Price paid: £ 80
Purchased from: Don't know
Features — 6
The Roland Cube 15XL is a solid state 15 watt combo amp. There is, however, a power squeezer to lower the wattage. It's easy to get bedroom level volumes without the squeezer, so I don't really see the point in it. The amp has two channels, clean and lead, which you can swap between by pushing a button. There's no channel-switching pedal, which can be annoying. You only have the standard 3 band EQ of bass, middle and treble, although the lead channel also has a gain knob. The Lead channel is actually just the dirt channel. You can switch it between Overdrive, Distortion, Metal Zone and Extreme. It's pretty basic and simple, all in all.
Sound — 6
Alone, the clean channel is a bit bland and boring. With effects, however, it can sound quite nice. I've used flanger, phaser and chorus effects on this amp and they make it sound a whole lot better. Turning the volume up too high will make it sound pretty terrible, but with a tiny little speaker what do you expect?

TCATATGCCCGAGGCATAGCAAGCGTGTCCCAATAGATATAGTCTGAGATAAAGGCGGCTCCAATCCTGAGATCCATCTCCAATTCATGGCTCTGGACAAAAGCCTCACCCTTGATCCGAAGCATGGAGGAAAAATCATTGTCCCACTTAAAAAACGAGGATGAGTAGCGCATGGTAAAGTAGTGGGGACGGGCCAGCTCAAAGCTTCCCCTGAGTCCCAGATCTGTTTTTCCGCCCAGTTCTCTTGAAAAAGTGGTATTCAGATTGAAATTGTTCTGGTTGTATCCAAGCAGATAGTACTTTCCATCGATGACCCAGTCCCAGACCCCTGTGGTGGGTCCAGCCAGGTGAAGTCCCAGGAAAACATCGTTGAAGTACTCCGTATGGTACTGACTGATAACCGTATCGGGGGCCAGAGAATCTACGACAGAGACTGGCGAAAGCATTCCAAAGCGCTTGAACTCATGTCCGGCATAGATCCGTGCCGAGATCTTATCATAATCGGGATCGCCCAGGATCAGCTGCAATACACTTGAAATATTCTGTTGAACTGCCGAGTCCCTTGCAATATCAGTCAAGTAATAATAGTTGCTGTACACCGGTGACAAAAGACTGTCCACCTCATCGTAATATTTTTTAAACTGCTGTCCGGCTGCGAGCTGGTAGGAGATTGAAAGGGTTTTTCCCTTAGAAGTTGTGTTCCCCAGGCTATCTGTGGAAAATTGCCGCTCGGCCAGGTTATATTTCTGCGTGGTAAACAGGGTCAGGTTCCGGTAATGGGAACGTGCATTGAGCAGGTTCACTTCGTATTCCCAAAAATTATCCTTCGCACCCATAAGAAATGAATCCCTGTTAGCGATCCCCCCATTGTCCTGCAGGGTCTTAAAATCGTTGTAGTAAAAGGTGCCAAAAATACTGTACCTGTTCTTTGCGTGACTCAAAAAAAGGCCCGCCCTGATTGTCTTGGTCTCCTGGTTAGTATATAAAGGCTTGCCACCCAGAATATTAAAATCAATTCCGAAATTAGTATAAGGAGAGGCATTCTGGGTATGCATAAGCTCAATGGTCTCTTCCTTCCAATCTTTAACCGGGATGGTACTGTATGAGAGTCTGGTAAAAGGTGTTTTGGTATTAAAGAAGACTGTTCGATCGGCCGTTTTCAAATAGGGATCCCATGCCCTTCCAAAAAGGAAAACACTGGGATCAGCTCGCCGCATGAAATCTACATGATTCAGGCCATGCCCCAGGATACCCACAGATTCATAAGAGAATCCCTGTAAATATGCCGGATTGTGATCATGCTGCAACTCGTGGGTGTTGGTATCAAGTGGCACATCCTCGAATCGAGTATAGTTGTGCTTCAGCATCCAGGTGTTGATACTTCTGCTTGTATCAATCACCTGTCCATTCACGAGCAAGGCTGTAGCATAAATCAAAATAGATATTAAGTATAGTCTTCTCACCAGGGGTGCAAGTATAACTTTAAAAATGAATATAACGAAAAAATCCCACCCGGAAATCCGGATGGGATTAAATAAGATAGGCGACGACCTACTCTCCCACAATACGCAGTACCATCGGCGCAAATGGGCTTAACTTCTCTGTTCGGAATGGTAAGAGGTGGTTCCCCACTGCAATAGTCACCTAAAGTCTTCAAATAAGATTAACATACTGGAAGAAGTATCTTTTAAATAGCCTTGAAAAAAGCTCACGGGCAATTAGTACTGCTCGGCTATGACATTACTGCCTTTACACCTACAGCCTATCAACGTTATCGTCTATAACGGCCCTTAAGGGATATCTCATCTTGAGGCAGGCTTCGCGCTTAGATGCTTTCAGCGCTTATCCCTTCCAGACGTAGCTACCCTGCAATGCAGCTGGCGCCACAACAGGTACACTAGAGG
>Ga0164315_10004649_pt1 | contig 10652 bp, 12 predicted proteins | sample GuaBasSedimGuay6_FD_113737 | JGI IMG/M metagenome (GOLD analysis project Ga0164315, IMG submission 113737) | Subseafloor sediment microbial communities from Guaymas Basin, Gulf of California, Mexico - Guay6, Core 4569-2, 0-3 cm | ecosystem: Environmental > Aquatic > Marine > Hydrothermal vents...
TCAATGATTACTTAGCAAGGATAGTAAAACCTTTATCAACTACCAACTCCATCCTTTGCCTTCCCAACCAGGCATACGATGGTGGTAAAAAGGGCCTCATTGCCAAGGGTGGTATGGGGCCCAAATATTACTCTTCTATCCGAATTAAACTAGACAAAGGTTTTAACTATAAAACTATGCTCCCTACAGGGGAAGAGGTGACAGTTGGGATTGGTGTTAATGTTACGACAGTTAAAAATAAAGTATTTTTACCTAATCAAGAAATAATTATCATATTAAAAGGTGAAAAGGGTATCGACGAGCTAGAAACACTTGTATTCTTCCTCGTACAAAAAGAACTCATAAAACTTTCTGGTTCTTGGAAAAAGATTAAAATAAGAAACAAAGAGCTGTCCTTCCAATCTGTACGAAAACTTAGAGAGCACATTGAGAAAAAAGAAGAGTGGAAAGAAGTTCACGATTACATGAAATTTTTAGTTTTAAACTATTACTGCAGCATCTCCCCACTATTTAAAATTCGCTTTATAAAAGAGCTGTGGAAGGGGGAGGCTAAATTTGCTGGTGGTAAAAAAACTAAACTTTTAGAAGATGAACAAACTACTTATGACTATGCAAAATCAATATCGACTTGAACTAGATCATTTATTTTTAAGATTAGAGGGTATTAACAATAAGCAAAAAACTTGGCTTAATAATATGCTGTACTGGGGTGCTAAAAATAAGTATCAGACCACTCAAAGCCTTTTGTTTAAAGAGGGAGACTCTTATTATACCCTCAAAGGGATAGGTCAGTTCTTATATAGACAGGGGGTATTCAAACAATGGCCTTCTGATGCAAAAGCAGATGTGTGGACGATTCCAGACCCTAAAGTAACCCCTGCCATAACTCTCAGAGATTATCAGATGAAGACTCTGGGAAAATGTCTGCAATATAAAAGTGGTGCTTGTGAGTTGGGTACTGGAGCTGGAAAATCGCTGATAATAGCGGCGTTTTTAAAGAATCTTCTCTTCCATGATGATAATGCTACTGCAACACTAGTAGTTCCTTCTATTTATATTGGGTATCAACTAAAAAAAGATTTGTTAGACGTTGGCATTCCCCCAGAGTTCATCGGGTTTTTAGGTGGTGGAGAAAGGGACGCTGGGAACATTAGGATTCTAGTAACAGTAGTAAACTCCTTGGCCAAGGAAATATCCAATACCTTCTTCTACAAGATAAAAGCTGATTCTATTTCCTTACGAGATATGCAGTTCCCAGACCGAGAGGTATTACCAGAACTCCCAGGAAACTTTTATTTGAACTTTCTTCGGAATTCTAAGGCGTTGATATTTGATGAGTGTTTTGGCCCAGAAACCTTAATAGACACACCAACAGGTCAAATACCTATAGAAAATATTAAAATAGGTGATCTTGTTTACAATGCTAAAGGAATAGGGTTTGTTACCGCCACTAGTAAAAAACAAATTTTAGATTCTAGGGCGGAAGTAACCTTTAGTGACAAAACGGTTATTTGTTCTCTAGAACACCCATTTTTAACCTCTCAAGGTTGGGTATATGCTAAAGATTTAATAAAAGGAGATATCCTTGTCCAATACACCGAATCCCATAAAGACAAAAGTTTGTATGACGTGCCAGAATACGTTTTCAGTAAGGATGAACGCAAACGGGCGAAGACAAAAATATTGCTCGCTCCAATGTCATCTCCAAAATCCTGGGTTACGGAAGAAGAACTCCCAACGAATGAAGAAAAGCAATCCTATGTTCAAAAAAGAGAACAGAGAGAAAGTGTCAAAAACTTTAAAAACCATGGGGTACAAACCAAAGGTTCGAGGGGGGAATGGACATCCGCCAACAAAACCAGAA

The lead channel, on the other hand tends to sound rubbish whatever voicing you use. The weakest of the dirt options (overdrive) sounds... Well, weak. The dirtiest of the dirt options sounds too muddy. There's no real in between. Also, using distortion pedals on the clean channel doesn't tend to give any good tones, either. Of course, nobody in their right mind would expect to get a quality metal sound from a 15 watt solid state amp. Overall, I'd say this amp is good for spacey cleans, funk and blues and not much else.
Reliability & Durability — 9
This was the first amp I ever got, and it's about 5 or 6 years old, but still in great condition. As long as you don't throw it around or attack it with a crowbar, it's likely to stay in good condition for many years. I don't think it's been so much as scratched in all the time I've had it. I've only ever used this for practice and it was probably only designed for practice, but you could gig with it, assuming it was miced up. In fact, I actually saw someone gig with one, once. It looked a bit out of place, on a stage featuring some high-cost tube amps.
Overall Impression — 7
I play different styles of metal (from low doom to a more classic, scooped mid tone), along with spacey cleans, but when I first got this amp I was still learning guitar and was mostly playing blues and funk. This amp suited those styles quite well, but as I started turning towards high gain territory it stopped being useful. These days, I only use this amp as a speaker for when I play along to a drum machine, but for a beginner amp it isn't bad at all. It's a reliable little thing, although as the other review says, I think it could do with reverb/a channel-swapping footswitch.